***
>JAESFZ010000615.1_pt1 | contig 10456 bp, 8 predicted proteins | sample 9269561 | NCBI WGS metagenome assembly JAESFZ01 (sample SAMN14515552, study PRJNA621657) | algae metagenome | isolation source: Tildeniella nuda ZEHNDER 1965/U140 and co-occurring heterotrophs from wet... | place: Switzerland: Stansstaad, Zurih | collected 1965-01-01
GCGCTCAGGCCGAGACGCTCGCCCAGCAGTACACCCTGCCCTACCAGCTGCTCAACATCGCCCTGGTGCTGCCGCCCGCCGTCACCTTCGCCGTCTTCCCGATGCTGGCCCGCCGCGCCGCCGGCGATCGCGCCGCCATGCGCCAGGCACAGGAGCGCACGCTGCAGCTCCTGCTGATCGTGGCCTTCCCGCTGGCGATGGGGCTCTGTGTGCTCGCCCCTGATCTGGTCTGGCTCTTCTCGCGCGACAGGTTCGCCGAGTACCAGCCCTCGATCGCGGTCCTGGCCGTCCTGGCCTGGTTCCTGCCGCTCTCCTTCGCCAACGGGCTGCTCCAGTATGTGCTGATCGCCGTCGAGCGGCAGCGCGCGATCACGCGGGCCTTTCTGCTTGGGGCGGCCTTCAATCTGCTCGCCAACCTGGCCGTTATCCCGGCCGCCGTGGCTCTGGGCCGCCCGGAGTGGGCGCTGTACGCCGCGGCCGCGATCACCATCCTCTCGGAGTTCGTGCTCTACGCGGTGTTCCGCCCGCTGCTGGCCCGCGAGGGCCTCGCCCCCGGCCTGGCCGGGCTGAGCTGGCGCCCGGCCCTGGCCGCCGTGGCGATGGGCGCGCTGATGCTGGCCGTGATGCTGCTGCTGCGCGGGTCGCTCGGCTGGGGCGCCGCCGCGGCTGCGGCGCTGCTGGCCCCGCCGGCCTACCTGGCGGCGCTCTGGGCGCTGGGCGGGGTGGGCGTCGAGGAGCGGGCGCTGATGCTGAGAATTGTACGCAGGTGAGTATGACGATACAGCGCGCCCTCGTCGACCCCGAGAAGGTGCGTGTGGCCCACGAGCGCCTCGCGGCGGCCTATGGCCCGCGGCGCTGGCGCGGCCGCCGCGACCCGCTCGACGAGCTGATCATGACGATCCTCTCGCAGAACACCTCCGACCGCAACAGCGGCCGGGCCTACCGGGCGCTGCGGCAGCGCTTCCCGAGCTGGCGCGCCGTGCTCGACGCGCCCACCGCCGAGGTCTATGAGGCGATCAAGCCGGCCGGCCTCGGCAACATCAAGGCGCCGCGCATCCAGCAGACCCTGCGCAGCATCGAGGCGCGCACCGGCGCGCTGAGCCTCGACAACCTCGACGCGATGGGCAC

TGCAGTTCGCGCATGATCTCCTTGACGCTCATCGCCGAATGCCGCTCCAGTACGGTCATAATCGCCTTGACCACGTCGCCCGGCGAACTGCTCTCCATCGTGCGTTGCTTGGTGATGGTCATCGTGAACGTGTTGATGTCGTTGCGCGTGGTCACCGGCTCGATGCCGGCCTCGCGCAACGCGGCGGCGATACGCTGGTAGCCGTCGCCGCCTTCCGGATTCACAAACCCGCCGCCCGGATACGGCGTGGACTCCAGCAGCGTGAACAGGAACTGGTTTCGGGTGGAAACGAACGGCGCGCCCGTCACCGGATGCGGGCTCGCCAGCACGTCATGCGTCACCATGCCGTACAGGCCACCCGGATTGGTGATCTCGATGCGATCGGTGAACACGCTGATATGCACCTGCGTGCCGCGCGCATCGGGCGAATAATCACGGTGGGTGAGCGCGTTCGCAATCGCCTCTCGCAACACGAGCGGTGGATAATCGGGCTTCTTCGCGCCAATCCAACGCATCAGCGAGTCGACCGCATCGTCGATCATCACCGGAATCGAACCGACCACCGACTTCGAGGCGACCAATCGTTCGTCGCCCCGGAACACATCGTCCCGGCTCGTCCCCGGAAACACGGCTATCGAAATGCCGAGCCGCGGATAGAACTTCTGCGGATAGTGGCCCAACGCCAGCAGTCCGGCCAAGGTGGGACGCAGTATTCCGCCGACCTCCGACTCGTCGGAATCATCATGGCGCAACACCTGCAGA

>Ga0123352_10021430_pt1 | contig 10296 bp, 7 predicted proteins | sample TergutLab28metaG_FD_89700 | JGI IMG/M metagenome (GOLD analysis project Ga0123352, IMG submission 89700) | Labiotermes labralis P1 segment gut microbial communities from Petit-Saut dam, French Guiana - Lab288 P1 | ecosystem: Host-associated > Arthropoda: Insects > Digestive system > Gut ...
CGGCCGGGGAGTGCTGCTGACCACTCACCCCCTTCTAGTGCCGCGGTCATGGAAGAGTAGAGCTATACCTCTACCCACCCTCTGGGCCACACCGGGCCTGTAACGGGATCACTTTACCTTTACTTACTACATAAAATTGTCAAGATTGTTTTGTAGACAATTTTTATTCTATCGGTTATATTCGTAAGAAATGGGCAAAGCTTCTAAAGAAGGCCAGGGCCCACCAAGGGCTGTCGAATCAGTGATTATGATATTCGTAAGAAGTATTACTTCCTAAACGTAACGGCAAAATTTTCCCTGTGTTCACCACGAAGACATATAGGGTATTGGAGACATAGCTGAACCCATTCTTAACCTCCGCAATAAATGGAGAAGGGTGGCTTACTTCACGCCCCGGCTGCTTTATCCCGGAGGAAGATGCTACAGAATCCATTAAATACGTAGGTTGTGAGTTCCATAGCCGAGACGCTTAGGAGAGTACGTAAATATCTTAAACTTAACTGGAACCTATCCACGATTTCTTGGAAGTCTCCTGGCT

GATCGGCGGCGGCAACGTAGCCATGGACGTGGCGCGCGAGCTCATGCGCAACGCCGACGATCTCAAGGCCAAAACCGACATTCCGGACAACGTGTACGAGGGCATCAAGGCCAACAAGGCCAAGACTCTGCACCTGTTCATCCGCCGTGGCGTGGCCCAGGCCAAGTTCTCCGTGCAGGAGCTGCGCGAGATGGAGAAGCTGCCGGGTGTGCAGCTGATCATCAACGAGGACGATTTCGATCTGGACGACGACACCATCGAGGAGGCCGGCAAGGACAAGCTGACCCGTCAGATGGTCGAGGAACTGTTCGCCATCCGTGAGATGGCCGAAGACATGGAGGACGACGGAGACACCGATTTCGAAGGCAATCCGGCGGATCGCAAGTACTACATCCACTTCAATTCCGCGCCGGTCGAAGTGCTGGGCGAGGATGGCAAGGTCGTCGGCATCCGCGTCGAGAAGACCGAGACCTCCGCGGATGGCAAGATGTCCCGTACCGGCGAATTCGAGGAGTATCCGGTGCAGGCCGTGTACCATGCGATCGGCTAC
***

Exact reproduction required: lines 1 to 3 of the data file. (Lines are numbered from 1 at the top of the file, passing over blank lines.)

>JAESFZ010000615.1_pt1 | contig 10456 bp, 8 predicted proteins | sample 9269561 | NCBI WGS metagenome assembly JAESFZ01 (sample SAMN14515552, study PRJNA621657) | algae metagenome | isolation source: Tildeniella nuda ZEHNDER 1965/U140 and co-occurring heterotrophs from wet... | place: Switzerland: Stansstaad, Zurih | collected 1965-01-01
GCGCTCAGGCCGAGACGCTCGCCCAGCAGTACACCCTGCCCTACCAGCTGCTCAACATCGCCCTGGTGCTGCCGCCCGCCGTCACCTTCGCCGTCTTCCCGATGCTGGCCCGCCGCGCCGCCGGCGATCGCGCCGCCATGCGCCAGGCACAGGAGCGCACGCTGCAGCTCCTGCTGATCGTGGCCTTCCCGCTGGCGATGGGGCTCTGTGTGCTCGCCCCTGATCTGGTCTGGCTCTTCTCGCGCGACAGGTTCGCCGAGTACCAGCCCTCGATCGCGGTCCTGGCCGTCCTGGCCTGGTTCCTGCCGCTCTCCTTCGCCAACGGGCTGCTCCAGTATGTGCTGATCGCCGTCGAGCGGCAGCGCGCGATCACGCGGGCCTTTCTGCTTGGGGCGGCCTTCAATCTGCTCGCCAACCTGGCCGTTATCCCGGCCGCCGTGGCTCTGGGCCGCCCGGAGTGGGCGCTGTACGCCGCGGCCGCGATCACCATCCTCTCGGAGTTCGTGCTCTACGCGGTGTTCCGCCCGCTGCTGGCCCGCGAGGGCCTCGCCCCCGGCCTGGCCGGGCTGAGCTGGCGCCCGGCCCTGGCCGCCGTGGCGATGGGCGCGCTGATGCTGGCCGTGATGCTGCTGCTGCGCGGGTCGCTCGGCTGGGGCGCCGCCGCGGCTGCGGCGCTGCTGGCCCCGCCGGCCTACCTGGCGGCGCTCTGGGCGCTGGGCGGGGTGGGCGTCGAGGAGCGGGCGCTGATGCTGAGAATTGTACGCAGGTGAGTATGACGATACAGCGCGCCCTCGTCGACCCCGAGAAGGTGCGTGTGGCCCACGAGCGCCTCGCGGCGGCCTATGGCCCGCGGCGCTGGCGCGGCCGCCGCGACCCGCTCGACGAGCTGATCATGACGATCCTCTCGCAGAACACCTCCGACCGCAACAGCGGCCGGGCCTACCGGGCGCTGCGGCAGCGCTTCCCGAGCTGGCGCGCCGTGCTCGACGCGCCCACCGCCGAGGTCTATGAGGCGATCAAGCCGGCCGGCCTCGGCAACATCAAGGCGCCGCGCATCCAGCAGACCCTGCGCAGCATCGAGGCGCGCACCGGCGCGCTGAGCCTCGACAACCTCGACGCGATGGGCAC

TGCAGTTCGCGCATGATCTCCTTGACGCTCATCGCCGAATGCCGCTCCAGTACGGTCATAATCGCCTTGACCACGTCGCCCGGCGAACTGCTCTCCATCGTGCGTTGCTTGGTGATGGTCATCGTGAACGTGTTGATGTCGTTGCGCGTGGTCACCGGCTCGATGCCGGCCTCGCGCAACGCGGCGGCGATACGCTGGTAGCCGTCGCCGCCTTCCGGATTCACAAACCCGCCGCCCGGATACGGCGTGGACTCCAGCAGCGTGAACAGGAACTGGTTTCGGGTGGAAACGAACGGCGCGCCCGTCACCGGATGCGGGCTCGCCAGCACGTCATGCGTCACCATGCCGTACAGGCCACCCGGATTGGTGATCTCGATGCGATCGGTGAACACGCTGATATGCACCTGCGTGCCGCGCGCATCGGGCGAATAATCACGGTGGGTGAGCGCGTTCGCAATCGCCTCTCGCAACACGAGCGGTGGATAATCGGGCTTCTTCGCGCCAATCCAACGCATCAGCGAGTCGACCGCATCGTCGATCATCACCGGAATCGAACCGACCACCGACTTCGAGGCGACCAATCGTTCGTCGCCCCGGAACACATCGTCCCGGCTCGTCCCCGGAAACACGGCTATCGAAATGCCGAGCCGCGGATAGAACTTCTGCGGATAGTGGCCCAACGCCAGCAGTCCGGCCAAGGTGGGACGCAGTATTCCGCCGACCTCCGACTCGTCGGAATCATCATGGCGCAACACCTGCAGA